“You know how much John Pew has done for me and my team,” Shank told NBC Sports. “He’s a big part of the reason why we are where we are today as a team.”

“It has been just fantastic,” Pew said. “I’m just so grateful and lucky I ran into Shank. Ozz was here, and my friend Mark Patterson was too at the time. Another driver had to leave, so he needed a replacement. They said, ‘Call John Pew,’ and I’ve been here ever since. It’s the same core of guys. They’re great guys.”

Negri added, “This being John’s last race was really emotional. It’s almost a fairytale.

“It’s tough to say everything he means in just a few words. I will miss him at the track but I won’t elsewhere – because I’ll bug him everyday just like I do! Through those years, I gained not only a teammate, but I got one of my best friends.”

Timekeepers: What winning a watch at Daytona means to a driver

Courtesy of IMSA
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DAYTONA BEACH, Fla. – Some gift them to family and friends. Some keep them for their children. Some put them in safekeeping.

Others wear them as a daily reminder of perhaps their greatest accomplishment in auto racing.

It’s the steel and yellow gold Rolex Oyster Perpetual Cosmograph Daytona (with a white dial) that has become synonymous with victory in the 24-hour race that opens the IMSA season.

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“Daytona is about one thing and one thing only: It’s just the watch,” said Bryan Sellers, the 2018 GTD Series champion who still is seeking his first Rolex 24 at Daytona victory after 13 starts. “You grow up in sports car racing knowing that is the one trophy you have to win before you walk away. You want to wear that watch to Daytona the next year, so that everyone knows you won it, or you want to wear it to the year-end banquet so people know you have won one.

Tony Kanaan, Kyle Larson, Jamie McMurray and Scott Dixon with their watches after their 2015 Rolex 24 win (Jerry Markland/Getty Images).

“That is a race that when you win it, your name is forever etched in history. There is something special about it. Everybody wants the watch. That’s all that matters.”

Since 1992, every driver on a class-winning team in the Rolex 24 at Daytona (and the race’s grand marshal) has received the watch, whose retail price starts at more than $10,000. Last year, there were 16 watches awarded to the winners at Daytona International Speedway.

Every winner has a story of what the watch means, and every driver still trying to win their first has a story of what they’d do with it.

Here’s a sampling of what the watch means to those racing in the 58th running of the Rolex 24 at Daytona:

A.J. Allmendinger (2012 Daytona Prototype overall winner): “Yeah, I always bring it with me to the Rolex as a good luck charm to show me like, ‘Hey, we’ve gotten one before, we can still go do this again.’ For the most part, I don’t wear it, I keep it in a drawer that I know where it is at all times. If I’m feeling a little down on myself about my driving at times, I may have put it back on just to show like ‘Hey, you can get it one when it’s time,’ but I don’t wear it a lot, I wear it on special occasions and always bring it out just to show that you know it’s inspiration. I’d like another one for my other arm. Technically, I have to get another one for my dad because I promised him the first one and once I won it I was like, ‘No, sorry Dad, this one’s mine,’ but it’s there. It’ll always be in a drawer for sure.”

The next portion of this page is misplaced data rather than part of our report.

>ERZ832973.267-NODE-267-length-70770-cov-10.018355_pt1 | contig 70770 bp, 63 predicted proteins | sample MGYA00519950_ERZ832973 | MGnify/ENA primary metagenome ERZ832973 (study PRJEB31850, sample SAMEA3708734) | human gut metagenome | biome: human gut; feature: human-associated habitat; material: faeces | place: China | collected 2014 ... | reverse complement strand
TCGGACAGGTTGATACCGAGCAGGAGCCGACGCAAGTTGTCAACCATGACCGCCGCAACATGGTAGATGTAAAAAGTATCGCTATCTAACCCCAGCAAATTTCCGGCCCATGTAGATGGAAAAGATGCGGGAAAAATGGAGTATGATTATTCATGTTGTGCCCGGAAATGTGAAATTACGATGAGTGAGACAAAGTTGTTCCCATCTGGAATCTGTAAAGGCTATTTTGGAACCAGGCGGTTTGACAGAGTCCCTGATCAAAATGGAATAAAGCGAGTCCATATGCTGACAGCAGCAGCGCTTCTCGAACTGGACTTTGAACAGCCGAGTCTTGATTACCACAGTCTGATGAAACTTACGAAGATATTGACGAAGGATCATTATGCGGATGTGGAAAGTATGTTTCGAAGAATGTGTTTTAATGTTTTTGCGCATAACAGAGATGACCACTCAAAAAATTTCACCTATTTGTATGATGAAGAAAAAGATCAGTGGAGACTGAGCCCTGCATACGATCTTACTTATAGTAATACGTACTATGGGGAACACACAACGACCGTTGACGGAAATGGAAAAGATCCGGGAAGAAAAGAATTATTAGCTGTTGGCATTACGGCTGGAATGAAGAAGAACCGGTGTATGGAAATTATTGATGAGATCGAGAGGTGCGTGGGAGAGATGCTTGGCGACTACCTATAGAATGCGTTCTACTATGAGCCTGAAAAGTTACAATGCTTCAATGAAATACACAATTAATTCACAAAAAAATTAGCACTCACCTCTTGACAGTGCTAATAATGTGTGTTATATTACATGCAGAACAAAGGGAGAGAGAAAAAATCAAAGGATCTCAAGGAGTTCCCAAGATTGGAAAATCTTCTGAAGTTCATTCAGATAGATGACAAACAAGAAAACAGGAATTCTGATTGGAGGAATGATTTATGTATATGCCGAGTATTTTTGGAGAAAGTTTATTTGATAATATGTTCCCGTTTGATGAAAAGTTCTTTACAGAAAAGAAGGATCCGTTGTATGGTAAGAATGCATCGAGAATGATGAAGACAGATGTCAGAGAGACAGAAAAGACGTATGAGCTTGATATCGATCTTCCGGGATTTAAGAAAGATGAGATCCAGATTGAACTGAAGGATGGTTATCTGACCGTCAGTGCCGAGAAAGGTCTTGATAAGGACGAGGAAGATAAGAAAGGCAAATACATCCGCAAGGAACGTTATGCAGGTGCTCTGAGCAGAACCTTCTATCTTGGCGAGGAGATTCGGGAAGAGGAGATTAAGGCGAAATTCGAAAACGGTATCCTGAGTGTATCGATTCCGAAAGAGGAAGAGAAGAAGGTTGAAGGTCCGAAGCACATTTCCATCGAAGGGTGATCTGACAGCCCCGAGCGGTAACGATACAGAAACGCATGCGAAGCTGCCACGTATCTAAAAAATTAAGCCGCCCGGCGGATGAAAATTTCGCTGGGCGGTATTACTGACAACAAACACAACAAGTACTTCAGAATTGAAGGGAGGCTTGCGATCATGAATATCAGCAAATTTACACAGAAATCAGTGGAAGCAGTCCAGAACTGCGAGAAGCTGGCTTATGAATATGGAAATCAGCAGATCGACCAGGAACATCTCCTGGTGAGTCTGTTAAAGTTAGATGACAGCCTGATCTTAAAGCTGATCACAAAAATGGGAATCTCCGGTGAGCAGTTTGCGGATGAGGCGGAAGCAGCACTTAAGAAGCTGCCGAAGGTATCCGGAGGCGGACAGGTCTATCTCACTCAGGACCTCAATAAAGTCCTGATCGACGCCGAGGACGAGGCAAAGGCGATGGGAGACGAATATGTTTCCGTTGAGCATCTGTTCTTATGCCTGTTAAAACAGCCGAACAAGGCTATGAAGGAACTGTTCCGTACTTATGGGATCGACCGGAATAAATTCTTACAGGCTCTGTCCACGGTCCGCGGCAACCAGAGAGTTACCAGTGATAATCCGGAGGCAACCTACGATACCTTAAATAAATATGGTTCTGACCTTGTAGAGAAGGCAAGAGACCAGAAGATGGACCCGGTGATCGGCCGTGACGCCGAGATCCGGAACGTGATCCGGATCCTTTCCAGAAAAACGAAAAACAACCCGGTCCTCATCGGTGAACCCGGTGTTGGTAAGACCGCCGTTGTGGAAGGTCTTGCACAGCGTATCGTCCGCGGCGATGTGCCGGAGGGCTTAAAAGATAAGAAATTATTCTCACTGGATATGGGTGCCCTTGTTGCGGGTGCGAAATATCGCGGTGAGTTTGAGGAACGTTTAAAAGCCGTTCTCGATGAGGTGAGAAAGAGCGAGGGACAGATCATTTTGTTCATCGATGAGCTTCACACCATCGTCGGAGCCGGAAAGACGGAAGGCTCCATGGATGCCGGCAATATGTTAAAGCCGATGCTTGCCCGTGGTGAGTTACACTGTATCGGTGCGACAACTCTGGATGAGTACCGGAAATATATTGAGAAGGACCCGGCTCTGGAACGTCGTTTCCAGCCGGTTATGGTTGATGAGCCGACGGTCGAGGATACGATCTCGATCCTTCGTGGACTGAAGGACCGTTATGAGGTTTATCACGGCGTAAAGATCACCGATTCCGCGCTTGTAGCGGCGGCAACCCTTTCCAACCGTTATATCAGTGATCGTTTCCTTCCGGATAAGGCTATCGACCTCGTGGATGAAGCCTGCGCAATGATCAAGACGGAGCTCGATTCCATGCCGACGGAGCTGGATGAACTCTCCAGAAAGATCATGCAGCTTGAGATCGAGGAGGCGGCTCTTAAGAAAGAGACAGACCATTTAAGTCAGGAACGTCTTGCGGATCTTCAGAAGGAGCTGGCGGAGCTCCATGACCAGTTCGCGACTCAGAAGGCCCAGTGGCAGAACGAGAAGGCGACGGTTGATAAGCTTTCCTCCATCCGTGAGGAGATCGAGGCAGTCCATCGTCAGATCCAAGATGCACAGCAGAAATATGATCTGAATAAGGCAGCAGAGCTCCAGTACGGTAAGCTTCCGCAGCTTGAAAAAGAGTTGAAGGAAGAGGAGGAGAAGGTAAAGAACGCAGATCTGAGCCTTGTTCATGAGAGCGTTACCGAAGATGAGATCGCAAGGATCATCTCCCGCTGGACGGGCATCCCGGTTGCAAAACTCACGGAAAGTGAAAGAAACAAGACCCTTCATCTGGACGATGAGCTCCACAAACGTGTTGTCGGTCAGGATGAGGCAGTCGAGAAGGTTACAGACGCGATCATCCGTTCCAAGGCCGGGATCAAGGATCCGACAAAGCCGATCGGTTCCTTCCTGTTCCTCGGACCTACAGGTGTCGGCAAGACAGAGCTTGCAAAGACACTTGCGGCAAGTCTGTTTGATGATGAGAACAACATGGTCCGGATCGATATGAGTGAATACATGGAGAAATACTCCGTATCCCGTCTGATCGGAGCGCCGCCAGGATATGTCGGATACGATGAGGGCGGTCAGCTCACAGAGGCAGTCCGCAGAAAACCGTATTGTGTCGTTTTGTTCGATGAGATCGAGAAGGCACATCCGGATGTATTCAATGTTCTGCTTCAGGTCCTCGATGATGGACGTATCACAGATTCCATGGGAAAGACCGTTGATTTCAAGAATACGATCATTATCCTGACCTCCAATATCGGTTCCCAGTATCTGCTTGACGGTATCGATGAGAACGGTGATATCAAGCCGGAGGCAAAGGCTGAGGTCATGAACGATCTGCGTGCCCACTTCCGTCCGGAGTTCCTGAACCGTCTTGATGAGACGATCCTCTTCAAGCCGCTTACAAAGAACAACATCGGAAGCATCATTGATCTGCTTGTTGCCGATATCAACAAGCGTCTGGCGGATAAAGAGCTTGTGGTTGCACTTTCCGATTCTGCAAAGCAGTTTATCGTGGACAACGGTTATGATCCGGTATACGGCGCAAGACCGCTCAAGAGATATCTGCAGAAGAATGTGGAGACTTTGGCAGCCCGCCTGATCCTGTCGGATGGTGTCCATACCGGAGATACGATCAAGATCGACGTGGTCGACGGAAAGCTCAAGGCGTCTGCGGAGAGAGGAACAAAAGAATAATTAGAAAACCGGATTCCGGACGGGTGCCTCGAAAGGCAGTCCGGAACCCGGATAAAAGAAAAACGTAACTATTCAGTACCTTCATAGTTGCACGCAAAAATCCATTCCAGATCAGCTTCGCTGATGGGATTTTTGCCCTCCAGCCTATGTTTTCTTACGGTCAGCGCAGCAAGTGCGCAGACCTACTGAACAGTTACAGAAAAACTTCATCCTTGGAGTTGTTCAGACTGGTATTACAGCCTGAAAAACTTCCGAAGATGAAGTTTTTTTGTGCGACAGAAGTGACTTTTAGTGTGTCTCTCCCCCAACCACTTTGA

Townsend Bell (2014 GTD): “We lost the race in 2014 on a penalty, and the penalty was reversed two hours after the race. So we won the race and I won a watch. And then four years later, my watch was stolen when my house was burglarized. So just for one watch and one win, I’ve had a roller coaster ride of emotions just to this point, and I really look at it like I’m level set back to nothing, and I’ve got to go earn and win one again and having lost one through theft it makes me just as hungry as ever to go make it happen. … When I first won the watch, I brought it home to California, and I remember showing it to my oldest son Jackson at the time, and it’s one of the few things I’ve done in racing where he’s looked at something or held something, and I can tell he was proud and thought it was pretty cool. As a dad, that’s a great feeling.”

Andy Lally (2001Rolex SRPII, 2009-2011-2012 Rolex GT, 2016 GTD): “I actually have eight because I got three championships and back then they used to give you one for the championship. The first one is here and the other seven are gifted to people that have helped me out through the years. I gave my mom, my dad, my stepdad, my little sister, Mike Johnson, who was the car owner and the guy that put me in my first Daytona that helped me win the first one. My old soccer coach and the first guy to sponsor me in a car. He pulled me out of go karts and put me in my first race car. Those people have my other seven watches. I want to win more to give back. I love that moment because I give it to people who appreciate what this race is about and appreciate the Rolex brand and appreciate what that means, what that signifies, what that Rolex Daytona is and it’s special to me and I know it’s special to them.”